On this page:
Electronic classrooms create new opportunities in teaching and learning by integrating computer, multimedia, audio-visual, and network technologies. These classrooms are equipped with ceiling-mounted video projectors, sound systems, computers, VCR/DVD combo units or Blu-ray players, and document cameras.
Not in an electronic classroom but still want to use this technology? CaTS provides computers and other classroom equipment by request through Equipment Checkout and Delivery.
If you need technical assistance while in an electronic classroom, contact the CaTS Help Desk at 937-775-4827.
For the most updated list of electronic classrooms, including room numbers and equipment information, see the Classroom Features and Photos webpage.
IVDL is essentially videoconferencing in a classroom setting. IVDL connects two or more classrooms with audio and video equipment that enables participants to see and talk with each other, almost as if they were in the same room. So students in a classroom at Wright State's main campus may be joined by students at Lake Campus and Central State University.
Wright State has six IVDL classrooms.
- 009 Millett Hall
- 050 Rike Hall
- 125 Oelman Hall
- 154 Russ Engineering Center
- 1 portable unit
- 150 Dwyer Hall
- 186 Andrews Hall
- 2 portable units
Did you know that the license for that movie you "bought" may only allow you to show it at home, not on campus? Did you know that recording a TV show may only allow you to show it at home, not on campus?
There has been a recent wave of requests for CaTS to support the showing of movies on campus. CaTS will only support the showing of films that have been licensed to be shown in public or those in a face to face, regularly scheduled, numbered courses (fair use). In addition, CaTS cannot support public broadcasts (Super Bowl, Olympics, OSU Football, Survivor, etc).
The following is from the Motion Picture Licensing Corporation and contains specific language concerning copyrighted videocassettes and DVDs.
DVDs and Blu-rays that are available for rental or purchase include the right to exhibit the movie for home use only. These motion pictures do not include a license for showing outside one's home.
If you wish to show movies for any other use or in any other place, you must have a separate license which specifically authorizes such use.
These simple and straightforward rules are detailed in the federal Copyright Act, as amended, Title 17 of the United States Code. According to The Copyright Act, only the copyright owner holds the exclusive right, among others, "to perform the copyrighted work publicly." (Section 106)
In summary, the Copyright Act mandates: The rental or purchase of a Video does not bear the right "to perform the copyrighted work publicly." (Section 202) Videos may be shown without a SEPARATE license in the home to "a normal circle of family and its social acquaintances" (Section 101)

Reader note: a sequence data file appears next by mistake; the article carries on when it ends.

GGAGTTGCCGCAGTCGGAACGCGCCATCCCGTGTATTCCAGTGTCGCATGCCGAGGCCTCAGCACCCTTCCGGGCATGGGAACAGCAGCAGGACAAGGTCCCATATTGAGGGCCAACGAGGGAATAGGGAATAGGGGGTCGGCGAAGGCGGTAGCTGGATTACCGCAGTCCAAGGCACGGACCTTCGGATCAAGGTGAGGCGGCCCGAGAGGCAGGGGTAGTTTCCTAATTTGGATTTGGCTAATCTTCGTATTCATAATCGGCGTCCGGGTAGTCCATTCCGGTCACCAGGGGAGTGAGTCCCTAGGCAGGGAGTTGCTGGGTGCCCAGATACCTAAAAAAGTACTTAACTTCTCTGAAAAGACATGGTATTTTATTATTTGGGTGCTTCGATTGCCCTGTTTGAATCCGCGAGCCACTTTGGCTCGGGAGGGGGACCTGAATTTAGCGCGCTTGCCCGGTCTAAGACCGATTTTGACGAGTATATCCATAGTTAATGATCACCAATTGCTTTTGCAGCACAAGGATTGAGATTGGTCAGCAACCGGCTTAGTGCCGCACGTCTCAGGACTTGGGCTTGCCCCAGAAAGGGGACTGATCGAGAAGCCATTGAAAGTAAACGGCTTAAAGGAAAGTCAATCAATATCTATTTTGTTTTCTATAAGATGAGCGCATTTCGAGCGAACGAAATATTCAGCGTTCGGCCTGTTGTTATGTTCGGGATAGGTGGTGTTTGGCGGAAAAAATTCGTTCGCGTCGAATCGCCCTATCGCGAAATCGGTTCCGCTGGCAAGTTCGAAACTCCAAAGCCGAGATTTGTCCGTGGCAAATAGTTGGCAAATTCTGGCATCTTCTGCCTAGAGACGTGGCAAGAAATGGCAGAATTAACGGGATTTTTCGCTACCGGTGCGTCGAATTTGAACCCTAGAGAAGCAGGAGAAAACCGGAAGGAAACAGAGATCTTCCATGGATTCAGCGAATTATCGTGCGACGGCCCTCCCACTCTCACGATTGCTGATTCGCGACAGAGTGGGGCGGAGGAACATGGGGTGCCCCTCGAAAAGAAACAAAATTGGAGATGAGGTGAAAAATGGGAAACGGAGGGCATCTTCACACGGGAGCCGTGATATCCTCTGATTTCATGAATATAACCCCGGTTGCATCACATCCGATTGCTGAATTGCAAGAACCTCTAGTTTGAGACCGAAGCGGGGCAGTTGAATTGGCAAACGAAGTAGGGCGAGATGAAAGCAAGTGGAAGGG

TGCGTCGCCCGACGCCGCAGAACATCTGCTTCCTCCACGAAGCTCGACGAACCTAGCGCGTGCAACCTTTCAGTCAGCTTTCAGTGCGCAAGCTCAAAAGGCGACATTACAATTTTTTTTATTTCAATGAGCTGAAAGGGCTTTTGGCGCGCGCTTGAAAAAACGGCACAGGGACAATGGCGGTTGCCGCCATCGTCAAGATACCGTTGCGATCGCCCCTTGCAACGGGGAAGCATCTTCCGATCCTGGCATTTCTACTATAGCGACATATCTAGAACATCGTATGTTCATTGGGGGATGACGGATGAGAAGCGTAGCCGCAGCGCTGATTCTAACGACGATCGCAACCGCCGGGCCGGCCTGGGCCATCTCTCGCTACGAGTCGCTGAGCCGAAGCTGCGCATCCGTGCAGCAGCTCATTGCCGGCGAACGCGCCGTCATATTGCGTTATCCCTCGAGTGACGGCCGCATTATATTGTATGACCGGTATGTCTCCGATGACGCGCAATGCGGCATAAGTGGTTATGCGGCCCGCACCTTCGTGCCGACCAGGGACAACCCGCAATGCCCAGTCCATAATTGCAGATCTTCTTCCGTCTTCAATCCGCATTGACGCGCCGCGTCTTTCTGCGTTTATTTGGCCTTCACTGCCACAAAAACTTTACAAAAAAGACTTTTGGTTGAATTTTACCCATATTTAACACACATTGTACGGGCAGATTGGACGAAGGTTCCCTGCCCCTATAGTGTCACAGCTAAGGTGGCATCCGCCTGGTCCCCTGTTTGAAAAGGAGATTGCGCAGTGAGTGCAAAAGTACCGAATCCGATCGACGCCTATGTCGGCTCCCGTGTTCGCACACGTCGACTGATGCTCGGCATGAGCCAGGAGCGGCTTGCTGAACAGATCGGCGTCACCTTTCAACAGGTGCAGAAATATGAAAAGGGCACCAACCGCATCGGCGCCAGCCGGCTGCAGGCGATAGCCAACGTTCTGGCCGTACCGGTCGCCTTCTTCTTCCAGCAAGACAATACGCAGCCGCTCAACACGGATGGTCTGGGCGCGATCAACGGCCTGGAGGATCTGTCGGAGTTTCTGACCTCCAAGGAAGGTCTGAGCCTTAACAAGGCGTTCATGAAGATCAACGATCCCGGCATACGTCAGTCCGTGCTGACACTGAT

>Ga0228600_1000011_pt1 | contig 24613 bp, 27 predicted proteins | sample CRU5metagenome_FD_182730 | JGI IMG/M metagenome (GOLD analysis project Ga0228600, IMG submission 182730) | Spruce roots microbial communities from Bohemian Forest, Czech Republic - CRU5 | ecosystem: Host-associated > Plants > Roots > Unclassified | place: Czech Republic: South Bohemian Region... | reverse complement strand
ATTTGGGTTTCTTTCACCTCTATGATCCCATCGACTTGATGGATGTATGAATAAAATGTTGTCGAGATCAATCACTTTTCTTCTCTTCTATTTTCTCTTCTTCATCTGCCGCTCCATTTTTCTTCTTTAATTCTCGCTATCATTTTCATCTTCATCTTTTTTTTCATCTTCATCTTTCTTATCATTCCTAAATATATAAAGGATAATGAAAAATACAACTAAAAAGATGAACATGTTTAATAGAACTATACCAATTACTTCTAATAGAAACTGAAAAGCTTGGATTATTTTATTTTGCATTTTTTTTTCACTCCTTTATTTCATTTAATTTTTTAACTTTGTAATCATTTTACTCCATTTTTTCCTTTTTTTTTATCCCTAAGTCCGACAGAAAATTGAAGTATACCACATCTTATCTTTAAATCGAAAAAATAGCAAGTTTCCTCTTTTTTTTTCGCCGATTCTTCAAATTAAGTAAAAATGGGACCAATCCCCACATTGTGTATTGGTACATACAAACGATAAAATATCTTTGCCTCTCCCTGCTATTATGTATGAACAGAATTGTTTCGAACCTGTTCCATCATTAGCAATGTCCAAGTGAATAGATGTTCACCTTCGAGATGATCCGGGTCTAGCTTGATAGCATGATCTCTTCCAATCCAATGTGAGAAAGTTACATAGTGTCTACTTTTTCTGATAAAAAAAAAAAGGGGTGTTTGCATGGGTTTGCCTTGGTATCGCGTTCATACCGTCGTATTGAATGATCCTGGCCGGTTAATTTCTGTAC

Videos may be shown without a license for non-profit educational purposes and in certain narrowly defined "face-to-face teaching activities" because the law provides limited exceptions for such showings. (Section 110)
All other public performances of Videos are illegal unless they have been authorized by license. Even "performances in 'semipublic' places such as clubs, lodges, factories, summer camps and schools are 'public performances' subject to copyright control." (Senate Report No. 94-473, page 60; House Report No. 94-1476, page 64).
Both for-profit organizations and non-profit institutions must secure a license to show Videos, regardless of whether an admission fee is charged. (Senate Report No. 94-473, page 59; House Report No. 94-1476, page 62)
A party is liable for contributory infringement when it, with knowledge of the infringing activity, contributes to the infringing conduct of another.
Proprietors of a social establishment are vicariously liable for infringement committed by an independent contractor. Vicarious liability arises where a party has "the right and ability to supervise the infringing activity and also has a direct financial interest in such activities." Gershwin Publishing Corp. Vs. Columbia Artists Management, Inc., 443 F.2d1159, 1161 (2d Cir. 1971). Both the property owner and exhibitor must make sure a license is in place before a Video is shown by either party.
Non-compliance with The Copyright Act is considered infringement and carries steep and significant penalties.
Such exhibitions are federal crimes and subject to a $150,000 penalty per exhibition (Section 506). In addition, even inadvertent infringers are subject to substantial civil damages ($750 to $30,000 for each illegal showing) and other penalties. (Sections 502-505)